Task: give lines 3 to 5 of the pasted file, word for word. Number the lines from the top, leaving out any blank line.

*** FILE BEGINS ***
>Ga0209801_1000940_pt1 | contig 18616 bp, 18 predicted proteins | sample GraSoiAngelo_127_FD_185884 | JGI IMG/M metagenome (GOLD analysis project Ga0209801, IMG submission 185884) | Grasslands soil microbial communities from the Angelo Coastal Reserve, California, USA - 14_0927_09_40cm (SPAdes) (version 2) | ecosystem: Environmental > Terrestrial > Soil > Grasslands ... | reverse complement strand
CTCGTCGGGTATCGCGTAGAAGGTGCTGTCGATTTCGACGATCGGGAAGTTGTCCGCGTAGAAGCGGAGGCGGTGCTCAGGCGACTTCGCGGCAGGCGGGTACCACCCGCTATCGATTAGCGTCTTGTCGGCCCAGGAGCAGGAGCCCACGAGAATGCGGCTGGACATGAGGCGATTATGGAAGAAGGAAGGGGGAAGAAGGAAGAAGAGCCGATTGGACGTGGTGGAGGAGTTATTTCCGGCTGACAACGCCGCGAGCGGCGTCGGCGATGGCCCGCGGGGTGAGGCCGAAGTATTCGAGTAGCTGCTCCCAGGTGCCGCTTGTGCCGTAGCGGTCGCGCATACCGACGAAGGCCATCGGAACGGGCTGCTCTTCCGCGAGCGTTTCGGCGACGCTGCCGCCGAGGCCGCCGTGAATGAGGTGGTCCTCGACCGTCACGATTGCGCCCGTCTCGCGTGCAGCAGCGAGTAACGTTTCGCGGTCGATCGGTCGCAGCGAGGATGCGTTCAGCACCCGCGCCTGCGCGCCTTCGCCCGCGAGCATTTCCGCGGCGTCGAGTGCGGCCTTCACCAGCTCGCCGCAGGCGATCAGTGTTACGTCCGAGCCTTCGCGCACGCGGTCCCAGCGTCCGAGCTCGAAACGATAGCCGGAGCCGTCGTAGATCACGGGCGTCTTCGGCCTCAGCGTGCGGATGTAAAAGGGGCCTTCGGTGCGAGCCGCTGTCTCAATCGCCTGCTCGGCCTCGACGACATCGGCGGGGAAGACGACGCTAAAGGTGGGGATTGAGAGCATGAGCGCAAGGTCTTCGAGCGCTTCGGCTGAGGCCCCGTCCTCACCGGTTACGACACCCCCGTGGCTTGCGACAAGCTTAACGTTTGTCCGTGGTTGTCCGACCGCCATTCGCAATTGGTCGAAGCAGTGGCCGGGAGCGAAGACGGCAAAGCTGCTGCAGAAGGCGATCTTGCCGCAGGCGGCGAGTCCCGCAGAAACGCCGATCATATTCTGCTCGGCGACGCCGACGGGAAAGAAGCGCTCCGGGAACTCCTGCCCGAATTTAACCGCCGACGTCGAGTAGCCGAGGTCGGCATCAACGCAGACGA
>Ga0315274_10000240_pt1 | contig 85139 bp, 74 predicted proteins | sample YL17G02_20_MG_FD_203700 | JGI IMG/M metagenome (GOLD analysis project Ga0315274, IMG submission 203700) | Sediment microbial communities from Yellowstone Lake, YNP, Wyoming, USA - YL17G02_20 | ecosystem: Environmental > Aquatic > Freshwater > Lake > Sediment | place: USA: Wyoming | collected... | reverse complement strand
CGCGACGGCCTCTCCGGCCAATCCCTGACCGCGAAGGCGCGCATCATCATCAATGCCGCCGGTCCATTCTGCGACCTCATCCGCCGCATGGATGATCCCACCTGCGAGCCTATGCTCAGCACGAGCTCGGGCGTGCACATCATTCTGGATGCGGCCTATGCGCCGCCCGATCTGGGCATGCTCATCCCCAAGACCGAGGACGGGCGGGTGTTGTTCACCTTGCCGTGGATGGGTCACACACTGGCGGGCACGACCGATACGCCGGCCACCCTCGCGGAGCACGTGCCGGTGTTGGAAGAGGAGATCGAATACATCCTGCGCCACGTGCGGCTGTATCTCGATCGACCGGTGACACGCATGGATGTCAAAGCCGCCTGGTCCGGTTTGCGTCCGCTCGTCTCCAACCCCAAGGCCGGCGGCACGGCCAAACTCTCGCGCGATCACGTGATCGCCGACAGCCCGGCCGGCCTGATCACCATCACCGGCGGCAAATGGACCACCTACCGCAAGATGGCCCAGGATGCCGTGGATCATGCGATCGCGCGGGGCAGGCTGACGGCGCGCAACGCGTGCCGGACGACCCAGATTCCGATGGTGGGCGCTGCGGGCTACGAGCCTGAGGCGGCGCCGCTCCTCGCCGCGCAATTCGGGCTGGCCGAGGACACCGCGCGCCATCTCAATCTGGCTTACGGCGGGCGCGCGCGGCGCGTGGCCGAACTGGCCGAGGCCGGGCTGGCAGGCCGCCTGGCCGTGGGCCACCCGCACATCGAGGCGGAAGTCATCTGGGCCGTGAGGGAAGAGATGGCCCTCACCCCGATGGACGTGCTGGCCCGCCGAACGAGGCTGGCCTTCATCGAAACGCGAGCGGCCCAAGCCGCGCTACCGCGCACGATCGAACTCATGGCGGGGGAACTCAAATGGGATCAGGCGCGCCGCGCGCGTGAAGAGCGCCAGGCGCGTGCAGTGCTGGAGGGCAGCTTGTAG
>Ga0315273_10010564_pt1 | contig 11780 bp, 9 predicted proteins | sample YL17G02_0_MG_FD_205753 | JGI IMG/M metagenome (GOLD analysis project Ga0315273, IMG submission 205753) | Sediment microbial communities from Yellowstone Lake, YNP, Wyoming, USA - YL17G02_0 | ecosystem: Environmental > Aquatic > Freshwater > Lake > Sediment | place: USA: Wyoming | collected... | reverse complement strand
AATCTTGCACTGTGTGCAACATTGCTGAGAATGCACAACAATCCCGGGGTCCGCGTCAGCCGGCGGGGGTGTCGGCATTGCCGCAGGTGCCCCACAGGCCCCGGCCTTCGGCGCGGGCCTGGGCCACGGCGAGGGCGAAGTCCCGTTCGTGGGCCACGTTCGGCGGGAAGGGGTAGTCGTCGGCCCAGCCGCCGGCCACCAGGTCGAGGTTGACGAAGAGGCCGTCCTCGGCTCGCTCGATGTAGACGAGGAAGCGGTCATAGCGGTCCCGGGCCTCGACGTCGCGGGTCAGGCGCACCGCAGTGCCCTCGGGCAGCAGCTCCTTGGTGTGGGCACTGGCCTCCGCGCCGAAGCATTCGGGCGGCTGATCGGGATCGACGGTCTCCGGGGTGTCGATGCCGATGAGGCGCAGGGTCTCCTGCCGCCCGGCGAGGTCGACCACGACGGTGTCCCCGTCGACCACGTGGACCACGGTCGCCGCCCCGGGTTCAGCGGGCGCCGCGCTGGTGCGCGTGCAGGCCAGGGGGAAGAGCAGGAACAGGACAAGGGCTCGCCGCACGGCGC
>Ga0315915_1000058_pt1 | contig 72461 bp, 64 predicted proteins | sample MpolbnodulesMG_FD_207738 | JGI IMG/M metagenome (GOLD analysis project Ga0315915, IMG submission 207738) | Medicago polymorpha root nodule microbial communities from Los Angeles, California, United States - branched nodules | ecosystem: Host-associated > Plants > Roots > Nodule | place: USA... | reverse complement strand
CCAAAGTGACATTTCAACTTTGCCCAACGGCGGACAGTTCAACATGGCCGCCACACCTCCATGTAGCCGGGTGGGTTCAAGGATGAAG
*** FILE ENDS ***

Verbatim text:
>Ga0315274_10000240_pt1 | contig 85139 bp, 74 predicted proteins | sample YL17G02_20_MG_FD_203700 | JGI IMG/M metagenome (GOLD analysis project Ga0315274, IMG submission 203700) | Sediment microbial communities from Yellowstone Lake, YNP, Wyoming, USA - YL17G02_20 | ecosystem: Environmental > Aquatic > Freshwater > Lake > Sediment | place: USA: Wyoming | collected... | reverse complement strand
CGCGACGGCCTCTCCGGCCAATCCCTGACCGCGAAGGCGCGCATCATCATCAATGCCGCCGGTCCATTCTGCGACCTCATCCGCCGCATGGATGATCCCACCTGCGAGCCTATGCTCAGCACGAGCTCGGGCGTGCACATCATTCTGGATGCGGCCTATGCGCCGCCCGATCTGGGCATGCTCATCCCCAAGACCGAGGACGGGCGGGTGTTGTTCACCTTGCCGTGGATGGGTCACACACTGGCGGGCACGACCGATACGCCGGCCACCCTCGCGGAGCACGTGCCGGTGTTGGAAGAGGAGATCGAATACATCCTGCGCCACGTGCGGCTGTATCTCGATCGACCGGTGACACGCATGGATGTCAAAGCCGCCTGGTCCGGTTTGCGTCCGCTCGTCTCCAACCCCAAGGCCGGCGGCACGGCCAAACTCTCGCGCGATCACGTGATCGCCGACAGCCCGGCCGGCCTGATCACCATCACCGGCGGCAAATGGACCACCTACCGCAAGATGGCCCAGGATGCCGTGGATCATGCGATCGCGCGGGGCAGGCTGACGGCGCGCAACGCGTGCCGGACGACCCAGATTCCGATGGTGGGCGCTGCGGGCTACGAGCCTGAGGCGGCGCCGCTCCTCGCCGCGCAATTCGGGCTGGCCGAGGACACCGCGCGCCATCTCAATCTGGCTTACGGCGGGCGCGCGCGGCGCGTGGCCGAACTGGCCGAGGCCGGGCTGGCAGGCCGCCTGGCCGTGGGCCACCCGCACATCGAGGCGGAAGTCATCTGGGCCGTGAGGGAAGAGATGGCCCTCACCCCGATGGACGTGCTGGCCCGCCGAACGAGGCTGGCCTTCATCGAAACGCGAGCGGCCCAAGCCGCGCTACCGCGCACGATCGAACTCATGGCGGGGGAACTCAAATGGGATCAGGCGCGCCGCGCGCGTGAAGAGCGCCAGGCGCGTGCAGTGCTGGAGGGCAGCTTGTAG
>Ga0315273_10010564_pt1 | contig 11780 bp, 9 predicted proteins | sample YL17G02_0_MG_FD_205753 | JGI IMG/M metagenome (GOLD analysis project Ga0315273, IMG submission 205753) | Sediment microbial communities from Yellowstone Lake, YNP, Wyoming, USA - YL17G02_0 | ecosystem: Environmental > Aquatic > Freshwater > Lake > Sediment | place: USA: Wyoming | collected... | reverse complement strand